- – Any website function shouldn’t rely only on device motion or user motion (such as tilting or shaking the device).
2.5.5 Target Size
- – Controls and targets for pointer inputs such as links should be at least 44 by 44 CSS pixels to make operations easier, especially for touch screen users. Exceptions are when there is an equivalent control at the same page, when it is in line with a sentence or block of text or when the size of controls is adjustable.
2.5.6 Concurrent Input Mechanisms
- – Websites should allow users to choose different ways of inputting content.
3.1 Readable – Make content readable and understandable
3.1.1 Website Language
- – The default language for your website.
3.1.2 Language of Parts
- – Indicate any change in language for an entire webpage or within parts of the content.
3.1.3: Unusual Words
- – There should be a mechanism to identify definitions of unusual words or phrases, including idioms and jargon—such as a slang dictionary.
- – There should be a mechanism to identify the expanded form of abbreviations used in the website content.
3.1.5: Reading Level
- – For content that requires reading ability more advanced than the lower secondary education level, there should be an alternate version that does not require advanced reading ability.
- – There should be a mechanism to identify the pronunciation of words that can have different meanings based on pronunciation.
3.2 Predictable – Web pages should appear and operate in predictable ways.
3.2.1 No Focus Change
- – Nothing should change on the webpage merely because a user focuses on an item. Users must actively choose to activate an item by hitting enter before a change takes place.
3.2.2 No Input Change
- – Nothing should change on the webpage merely because information is inputted into a field.
3.2.3 Consistent Navigation
- – The navigation layout should be consistent throughout all pages. Navigation menus or links should be placed in the same location.
3.2.4 Consistent Identification
- – All important website elements, such as icons and buttons must identifiable consistently across the website.
3.3 Input Assistance – Help users avoid and correct mistakes in inputting information
3.3.1 Error identification
- – Input errors should be easy to identify, understand, and correct.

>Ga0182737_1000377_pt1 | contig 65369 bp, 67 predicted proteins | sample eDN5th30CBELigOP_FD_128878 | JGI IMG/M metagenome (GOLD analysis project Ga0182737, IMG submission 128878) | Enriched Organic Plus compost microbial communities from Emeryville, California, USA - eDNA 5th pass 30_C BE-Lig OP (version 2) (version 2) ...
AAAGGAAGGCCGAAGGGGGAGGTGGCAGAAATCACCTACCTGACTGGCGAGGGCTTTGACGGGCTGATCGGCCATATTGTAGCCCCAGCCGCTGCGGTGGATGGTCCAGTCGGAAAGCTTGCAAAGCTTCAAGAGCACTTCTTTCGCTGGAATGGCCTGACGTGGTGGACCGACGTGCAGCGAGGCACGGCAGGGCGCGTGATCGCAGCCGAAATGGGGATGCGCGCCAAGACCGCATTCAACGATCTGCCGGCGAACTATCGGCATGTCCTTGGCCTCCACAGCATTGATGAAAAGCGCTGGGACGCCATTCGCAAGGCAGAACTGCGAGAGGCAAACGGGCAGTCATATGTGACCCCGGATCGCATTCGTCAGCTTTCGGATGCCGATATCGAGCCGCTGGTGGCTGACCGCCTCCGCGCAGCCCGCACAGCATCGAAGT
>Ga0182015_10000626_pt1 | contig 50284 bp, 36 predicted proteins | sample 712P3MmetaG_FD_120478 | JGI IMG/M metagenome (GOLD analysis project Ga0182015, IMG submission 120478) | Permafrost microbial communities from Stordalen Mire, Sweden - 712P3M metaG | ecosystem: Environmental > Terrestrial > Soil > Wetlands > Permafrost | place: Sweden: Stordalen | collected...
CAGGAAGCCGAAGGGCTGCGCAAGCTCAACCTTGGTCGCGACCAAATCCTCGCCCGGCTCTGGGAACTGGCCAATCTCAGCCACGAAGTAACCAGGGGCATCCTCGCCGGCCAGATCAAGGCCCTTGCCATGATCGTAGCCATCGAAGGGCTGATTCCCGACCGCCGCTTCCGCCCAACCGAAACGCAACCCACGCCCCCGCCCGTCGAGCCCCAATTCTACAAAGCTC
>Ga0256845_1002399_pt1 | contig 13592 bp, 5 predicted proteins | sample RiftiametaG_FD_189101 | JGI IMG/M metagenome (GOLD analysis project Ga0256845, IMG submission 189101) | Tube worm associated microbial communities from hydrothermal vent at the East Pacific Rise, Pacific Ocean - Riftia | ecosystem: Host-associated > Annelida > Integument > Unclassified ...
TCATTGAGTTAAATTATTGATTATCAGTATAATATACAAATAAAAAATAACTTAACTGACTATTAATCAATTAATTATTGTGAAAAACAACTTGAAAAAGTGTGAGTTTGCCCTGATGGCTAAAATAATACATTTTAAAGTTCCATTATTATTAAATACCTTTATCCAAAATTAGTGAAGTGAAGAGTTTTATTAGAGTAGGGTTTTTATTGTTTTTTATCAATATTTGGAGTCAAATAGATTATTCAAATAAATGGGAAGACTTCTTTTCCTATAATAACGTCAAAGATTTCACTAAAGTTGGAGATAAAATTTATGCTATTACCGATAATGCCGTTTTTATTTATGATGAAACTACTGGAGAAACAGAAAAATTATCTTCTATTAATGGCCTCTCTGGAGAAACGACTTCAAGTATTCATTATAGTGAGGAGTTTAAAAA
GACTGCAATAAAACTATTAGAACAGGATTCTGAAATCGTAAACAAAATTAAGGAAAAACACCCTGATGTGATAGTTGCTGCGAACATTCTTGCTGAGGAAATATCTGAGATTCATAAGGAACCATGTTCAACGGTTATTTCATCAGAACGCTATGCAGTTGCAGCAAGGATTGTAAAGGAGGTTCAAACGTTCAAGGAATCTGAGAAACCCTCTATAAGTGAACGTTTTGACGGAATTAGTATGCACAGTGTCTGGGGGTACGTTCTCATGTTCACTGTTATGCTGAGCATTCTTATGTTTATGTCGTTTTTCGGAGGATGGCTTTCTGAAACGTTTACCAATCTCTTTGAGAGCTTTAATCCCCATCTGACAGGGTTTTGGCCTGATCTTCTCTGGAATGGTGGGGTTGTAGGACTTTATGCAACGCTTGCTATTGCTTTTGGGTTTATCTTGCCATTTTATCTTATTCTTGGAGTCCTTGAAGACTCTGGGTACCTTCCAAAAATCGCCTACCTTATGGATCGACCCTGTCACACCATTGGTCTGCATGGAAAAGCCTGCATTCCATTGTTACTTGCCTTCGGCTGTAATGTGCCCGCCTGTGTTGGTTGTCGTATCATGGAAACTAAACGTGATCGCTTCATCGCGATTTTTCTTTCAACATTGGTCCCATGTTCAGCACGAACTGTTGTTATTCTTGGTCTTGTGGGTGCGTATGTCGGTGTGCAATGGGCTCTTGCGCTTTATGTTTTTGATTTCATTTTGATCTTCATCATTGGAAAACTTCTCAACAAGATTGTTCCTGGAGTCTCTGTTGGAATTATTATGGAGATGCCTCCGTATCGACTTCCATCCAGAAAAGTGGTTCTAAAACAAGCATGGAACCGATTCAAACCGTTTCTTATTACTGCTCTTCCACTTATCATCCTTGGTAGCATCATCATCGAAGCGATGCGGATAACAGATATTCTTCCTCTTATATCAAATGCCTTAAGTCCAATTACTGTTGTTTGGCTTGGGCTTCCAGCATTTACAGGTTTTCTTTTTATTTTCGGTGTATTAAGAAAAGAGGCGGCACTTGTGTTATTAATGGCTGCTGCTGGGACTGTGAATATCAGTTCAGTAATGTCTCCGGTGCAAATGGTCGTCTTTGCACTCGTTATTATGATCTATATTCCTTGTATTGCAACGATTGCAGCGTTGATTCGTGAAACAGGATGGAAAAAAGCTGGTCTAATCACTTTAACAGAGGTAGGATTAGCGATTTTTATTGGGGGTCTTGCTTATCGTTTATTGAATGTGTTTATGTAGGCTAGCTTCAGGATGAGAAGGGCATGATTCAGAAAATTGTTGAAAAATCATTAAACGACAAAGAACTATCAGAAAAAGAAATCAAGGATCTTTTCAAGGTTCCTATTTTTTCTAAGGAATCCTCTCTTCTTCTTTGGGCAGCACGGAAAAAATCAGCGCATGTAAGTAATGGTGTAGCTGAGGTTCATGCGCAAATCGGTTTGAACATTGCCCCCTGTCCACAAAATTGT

3.3.2 Form labels and instructions
- – Forms and input fields should be labelled programmatically so that users know what input and what format is needed.
3.3.3 Error suggestions
- – If there is an input error, the website should give suggestions on how to correct it.
3.3.4 Error prevention on important forms
- – For important pages such as those for financial transactions and legal commitments, users should be able to confirm, correct and reverse inputs for errors.
4.1 Compatible – Ensure all content is compatible with browsers and assistive technologies.
- – The website’s HTML code is clean and free of errors. Particularly, start and end tags must be nested according to specification to ensure that assistive technologies can parse the content accurately and without crashing.
4.1.2 Name, Role, Value
- – Use HTML specifications for any script you author for your website, especially for third party codes such as widgets.
4.1.3 Status Messages
- – Developers must code status messages to be recognizable by assistive technology. This ensures that all users are notified of important changes in content that are not given focus without interrupting them.
Consequences of non-compliance
Not abiding by the law could cause a lot of damage to your business. The cost of court fines alone could go from $15,000 to $55,000. If the company is unsuccessful during the trial, the fine could increase to more than $150,000. This does not include the expenses for hiring legal representatives and re-designing your website.
An even bigger consequence of inaccessibility is the damage to your reputation. Going to court will mean bad press, and bearing the tag “discriminatory” is a bad mark that could negatively affect your brand loyalty.
You are also making your brand lose the opportunity to tap millions of potential customers that include users with accessibility requirements. Here’s a more specific look at the number of people in the US who live with various disabilities:
- At least 10 percent of people in the US have reading difficulties. Meanwhile, 35 percent of US entrepreneurs are dyslexic. Bill Gates is a classic example.
- 15 percent or 37.5 million American adults aged 18 and above report some trouble hearing.
- Up to 7 percent of working-age adults have severe dexterity difficulty. This means they may have problems using a mouse, and rely on the keyboard instead.
- More than 3 percent or 3.4 million Americans aged 40 years and older are either legally blind or visually impaired.
As an additional benefit, you should also know that accessible websites rank higher on search engines. Most accessibility guidelines, such as using unique and descriptive page titles, meaningful image alt tags, standard HTML codes, and video transcriptions, can boost your SEO.
Web accessibility is a serious issue. However, many businesses fail to realize it. According to statistics, less than 10 percent of websites completely follow the WCAG standards.
By employing an accessible design, you are not only mitigating the risk of lawsuits by doing the ‘right thing,’ but you are also building a good brand reputation and strong following of vocal brand advocates.